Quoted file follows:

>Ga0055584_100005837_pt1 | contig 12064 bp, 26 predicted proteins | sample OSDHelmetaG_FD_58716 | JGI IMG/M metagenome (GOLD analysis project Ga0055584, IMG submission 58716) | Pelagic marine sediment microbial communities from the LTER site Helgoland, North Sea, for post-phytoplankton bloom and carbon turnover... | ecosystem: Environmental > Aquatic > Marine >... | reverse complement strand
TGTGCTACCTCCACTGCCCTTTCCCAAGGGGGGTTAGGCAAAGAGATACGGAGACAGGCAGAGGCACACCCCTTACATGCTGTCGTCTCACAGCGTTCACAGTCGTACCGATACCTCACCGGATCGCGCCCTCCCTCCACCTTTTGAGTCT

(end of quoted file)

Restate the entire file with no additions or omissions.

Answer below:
>Ga0055584_100005837_pt1 | contig 12064 bp, 26 predicted proteins | sample OSDHelmetaG_FD_58716 | JGI IMG/M metagenome (GOLD analysis project Ga0055584, IMG submission 58716) | Pelagic marine sediment microbial communities from the LTER site Helgoland, North Sea, for post-phytoplankton bloom and carbon turnover... | ecosystem: Environmental > Aquatic > Marine >... | reverse complement strand
TGTGCTACCTCCACTGCCCTTTCCCAAGGGGGGTTAGGCAAAGAGATACGGAGACAGGCAGAGGCACACCCCTTACATGCTGTCGTCTCACAGCGTTCACAGTCGTACCGATACCTCACCGGATCGCGCCCTCCCTCCACCTTTTGAGTCT